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Throw Away the Retractable Leashes

by Shelley Wenger 3 months ago in review
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Veterinarian professionals HATE these popular leashes!

Photo Courtesy of Canva

Working in the veterinarian field, we see all types of collars and leashes used. Carriers - they come in all forms too, though this article is just going to be able those awful retractable leashes. 

I understand the point of them. You can allow your dog to roam farther away from you, than if he or she was on a short leash. However, I don't believe that makes up for all of their downsides of them. And I have seen a lot of bad things happen with retractable leashes. 

Here are some things that can happen when you use a retractable leash. 

The leashes can go out so far, and then they break. At this point, your dog is pretty far away from you, and you may struggle to catch up with him or her. If your dog chases after a rabbit or other animal, you may have no chance of keeping him or her close to you. 

Your dog could also jerk against the leash and hurt his or her neck. Stopping suddenly while running could really injure your dog's neck. He or she may become stiff and unable to move easily, though it could also severely injure his or her spinal cord or break your dog's neck. Some dogs have become paralyzed due to the jerk that occurs at the end of the leash. 

These leashes can also hurt people. Many people have gotten wrapped up in retractable leashes. This can trip them. Others get rope burn due to the rubbing of the leash on their legs. 

Even worse, the leash can keep on going, which could make the whole situation deteriorate quickly. Some dogs will wrap themselves around a person multiple times without realizing it! 

Because the leash just keeps going, you don't really have control over your dog, and he or she may get into another pet's personal space. When out walking, your dog might get into another dog's face, before you can even react. Then, when you try to pull him or her away, it isn't very easy. You will have to pull and pull, just to get the leash shorter, before you are able to get your dog under control. If he or she is in a fight, you are just wasting valuable time fighting with the leash.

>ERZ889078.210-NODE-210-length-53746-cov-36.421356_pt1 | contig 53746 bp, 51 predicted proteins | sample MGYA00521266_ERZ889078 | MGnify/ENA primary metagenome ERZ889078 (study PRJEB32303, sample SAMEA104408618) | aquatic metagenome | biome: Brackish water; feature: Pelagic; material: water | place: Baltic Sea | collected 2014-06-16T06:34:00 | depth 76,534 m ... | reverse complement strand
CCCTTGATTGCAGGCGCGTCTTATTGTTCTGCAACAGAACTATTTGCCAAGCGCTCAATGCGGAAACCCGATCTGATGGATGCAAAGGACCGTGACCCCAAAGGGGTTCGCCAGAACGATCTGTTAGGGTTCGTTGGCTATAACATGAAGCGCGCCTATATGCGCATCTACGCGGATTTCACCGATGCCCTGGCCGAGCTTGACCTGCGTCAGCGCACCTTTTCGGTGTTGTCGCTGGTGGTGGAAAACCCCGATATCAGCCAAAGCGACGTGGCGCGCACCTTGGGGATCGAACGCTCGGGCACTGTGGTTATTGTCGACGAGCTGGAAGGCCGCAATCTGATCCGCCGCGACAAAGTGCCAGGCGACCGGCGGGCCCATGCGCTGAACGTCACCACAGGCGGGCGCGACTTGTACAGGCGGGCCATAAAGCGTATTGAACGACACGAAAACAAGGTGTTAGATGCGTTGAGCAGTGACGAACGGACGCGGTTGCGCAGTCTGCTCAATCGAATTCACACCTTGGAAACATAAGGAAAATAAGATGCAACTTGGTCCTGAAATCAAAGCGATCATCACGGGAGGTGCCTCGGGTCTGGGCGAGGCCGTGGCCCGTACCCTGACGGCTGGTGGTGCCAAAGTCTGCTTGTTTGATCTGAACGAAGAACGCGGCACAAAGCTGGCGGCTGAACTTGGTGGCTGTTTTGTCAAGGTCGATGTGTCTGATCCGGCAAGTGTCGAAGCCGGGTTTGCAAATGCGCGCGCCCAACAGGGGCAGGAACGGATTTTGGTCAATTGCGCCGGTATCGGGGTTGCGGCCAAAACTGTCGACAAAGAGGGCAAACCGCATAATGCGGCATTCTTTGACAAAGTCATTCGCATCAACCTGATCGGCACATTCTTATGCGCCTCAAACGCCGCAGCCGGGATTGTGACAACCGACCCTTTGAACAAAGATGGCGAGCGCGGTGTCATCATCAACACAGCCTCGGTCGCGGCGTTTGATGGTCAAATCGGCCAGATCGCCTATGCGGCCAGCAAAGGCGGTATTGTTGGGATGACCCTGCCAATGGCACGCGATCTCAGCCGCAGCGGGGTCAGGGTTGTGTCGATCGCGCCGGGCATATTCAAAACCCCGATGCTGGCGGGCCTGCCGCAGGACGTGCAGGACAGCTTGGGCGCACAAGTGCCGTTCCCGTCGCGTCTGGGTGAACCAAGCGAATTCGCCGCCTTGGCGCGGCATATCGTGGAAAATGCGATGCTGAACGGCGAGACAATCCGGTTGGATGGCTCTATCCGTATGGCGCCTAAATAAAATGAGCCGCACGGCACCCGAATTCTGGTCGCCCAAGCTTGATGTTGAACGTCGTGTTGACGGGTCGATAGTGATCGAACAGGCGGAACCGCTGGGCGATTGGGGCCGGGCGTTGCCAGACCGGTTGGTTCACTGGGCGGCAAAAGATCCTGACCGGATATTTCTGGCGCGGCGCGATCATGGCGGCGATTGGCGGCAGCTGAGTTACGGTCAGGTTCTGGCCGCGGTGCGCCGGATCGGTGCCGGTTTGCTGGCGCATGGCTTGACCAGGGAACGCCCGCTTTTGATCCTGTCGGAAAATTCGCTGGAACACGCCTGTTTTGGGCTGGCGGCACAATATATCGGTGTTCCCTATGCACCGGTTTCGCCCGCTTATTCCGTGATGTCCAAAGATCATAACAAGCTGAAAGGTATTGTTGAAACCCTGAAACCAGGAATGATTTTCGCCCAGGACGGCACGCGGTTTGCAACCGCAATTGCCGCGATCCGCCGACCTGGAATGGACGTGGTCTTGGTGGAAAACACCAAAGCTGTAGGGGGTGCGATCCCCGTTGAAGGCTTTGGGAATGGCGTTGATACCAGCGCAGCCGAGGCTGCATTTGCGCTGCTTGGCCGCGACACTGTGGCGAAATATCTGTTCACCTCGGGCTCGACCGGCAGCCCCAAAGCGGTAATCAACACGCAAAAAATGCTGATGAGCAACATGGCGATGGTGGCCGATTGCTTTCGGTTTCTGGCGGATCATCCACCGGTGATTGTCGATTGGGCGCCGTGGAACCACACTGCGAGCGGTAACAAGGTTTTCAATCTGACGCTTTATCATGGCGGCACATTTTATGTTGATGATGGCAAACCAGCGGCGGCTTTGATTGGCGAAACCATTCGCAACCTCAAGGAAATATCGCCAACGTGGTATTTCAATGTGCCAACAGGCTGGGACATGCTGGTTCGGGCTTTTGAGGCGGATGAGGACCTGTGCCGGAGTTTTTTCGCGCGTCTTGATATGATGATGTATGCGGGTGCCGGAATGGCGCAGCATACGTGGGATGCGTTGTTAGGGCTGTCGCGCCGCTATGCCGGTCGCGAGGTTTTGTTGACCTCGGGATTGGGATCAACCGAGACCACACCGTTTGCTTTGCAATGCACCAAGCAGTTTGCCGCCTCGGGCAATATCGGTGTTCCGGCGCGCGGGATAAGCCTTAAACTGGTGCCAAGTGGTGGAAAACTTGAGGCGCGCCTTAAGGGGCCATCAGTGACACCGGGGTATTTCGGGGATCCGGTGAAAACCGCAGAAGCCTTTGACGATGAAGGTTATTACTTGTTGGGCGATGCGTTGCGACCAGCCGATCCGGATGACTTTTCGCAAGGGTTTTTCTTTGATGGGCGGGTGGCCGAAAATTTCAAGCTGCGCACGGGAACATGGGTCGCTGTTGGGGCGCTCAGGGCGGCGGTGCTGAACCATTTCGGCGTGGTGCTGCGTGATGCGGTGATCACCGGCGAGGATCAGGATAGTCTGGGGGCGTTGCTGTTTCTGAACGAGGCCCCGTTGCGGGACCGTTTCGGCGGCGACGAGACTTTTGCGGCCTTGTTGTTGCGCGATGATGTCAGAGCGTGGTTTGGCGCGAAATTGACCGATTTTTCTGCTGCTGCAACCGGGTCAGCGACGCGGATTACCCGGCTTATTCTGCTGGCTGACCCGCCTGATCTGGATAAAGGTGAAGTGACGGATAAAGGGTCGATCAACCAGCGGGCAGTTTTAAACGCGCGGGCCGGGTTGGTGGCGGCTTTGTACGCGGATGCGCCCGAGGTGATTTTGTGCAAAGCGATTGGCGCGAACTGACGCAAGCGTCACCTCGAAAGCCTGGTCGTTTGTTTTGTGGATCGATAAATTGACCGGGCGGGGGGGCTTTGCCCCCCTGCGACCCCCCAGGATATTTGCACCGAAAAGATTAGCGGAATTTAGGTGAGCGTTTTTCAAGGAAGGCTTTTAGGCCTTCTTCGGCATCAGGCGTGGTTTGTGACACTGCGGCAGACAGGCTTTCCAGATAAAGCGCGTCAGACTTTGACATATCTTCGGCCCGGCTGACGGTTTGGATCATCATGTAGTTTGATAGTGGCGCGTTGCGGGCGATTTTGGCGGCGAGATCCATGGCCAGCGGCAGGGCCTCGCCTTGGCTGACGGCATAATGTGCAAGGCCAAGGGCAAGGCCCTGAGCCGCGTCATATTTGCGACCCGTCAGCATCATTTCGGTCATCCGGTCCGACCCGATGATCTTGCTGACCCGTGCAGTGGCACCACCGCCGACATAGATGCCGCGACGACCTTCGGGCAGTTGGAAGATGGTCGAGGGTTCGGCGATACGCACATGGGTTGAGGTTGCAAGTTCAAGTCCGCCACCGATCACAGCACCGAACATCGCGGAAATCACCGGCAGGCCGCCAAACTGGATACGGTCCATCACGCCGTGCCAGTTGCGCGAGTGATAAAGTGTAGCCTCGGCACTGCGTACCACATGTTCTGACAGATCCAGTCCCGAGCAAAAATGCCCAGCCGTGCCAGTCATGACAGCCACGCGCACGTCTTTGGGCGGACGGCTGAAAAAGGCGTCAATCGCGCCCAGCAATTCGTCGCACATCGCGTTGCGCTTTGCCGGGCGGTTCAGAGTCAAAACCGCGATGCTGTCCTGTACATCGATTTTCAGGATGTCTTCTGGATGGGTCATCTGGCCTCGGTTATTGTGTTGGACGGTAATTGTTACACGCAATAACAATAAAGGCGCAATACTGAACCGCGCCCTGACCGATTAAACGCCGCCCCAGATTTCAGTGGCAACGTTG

When you take your dog to the veterinarian, your dog may get into the face of any number of other animals in the clinic. He or she may get a cat all wound up, simply because your dog is too close for comfort. 

Your dog may also get away from you easily. He or she may jump into the street or run right into another person because you don't have any control over your dog. 

Photo Courtesy of Canva

Retractable leashes, though the concept is a good idea, really aren't the best for any type of dog. They often break, once your dog gets to the end of the leash. Your dog could take off after something, and you could lose him or her. Your dog could also hurt him or herself with a retractable leash. Many dogs have hurt their neck when they jerk at the end of the line. Some even become paralyzed by them! 

Also, since the leash just keeps going, you don't really have any control over your dog. He or she can run away from you, get into another pet's face, and even pull you over. Your dog could also wrap it around another person, causing him or her to fall. Rope burns are also common with these leashes. 

If you are a serious dog owner, you need to get a good leash and throw away your retractable one for good!

***

Previously published on Medium.

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About the author

Shelley Wenger

Small town country girl in southern Pennsylvania. Raising two boys on a small farm filled with horses, goats, chickens, rabbits, ducks, dogs, and a cat. Certified veterinary technician and writer at Virtually Shelley.

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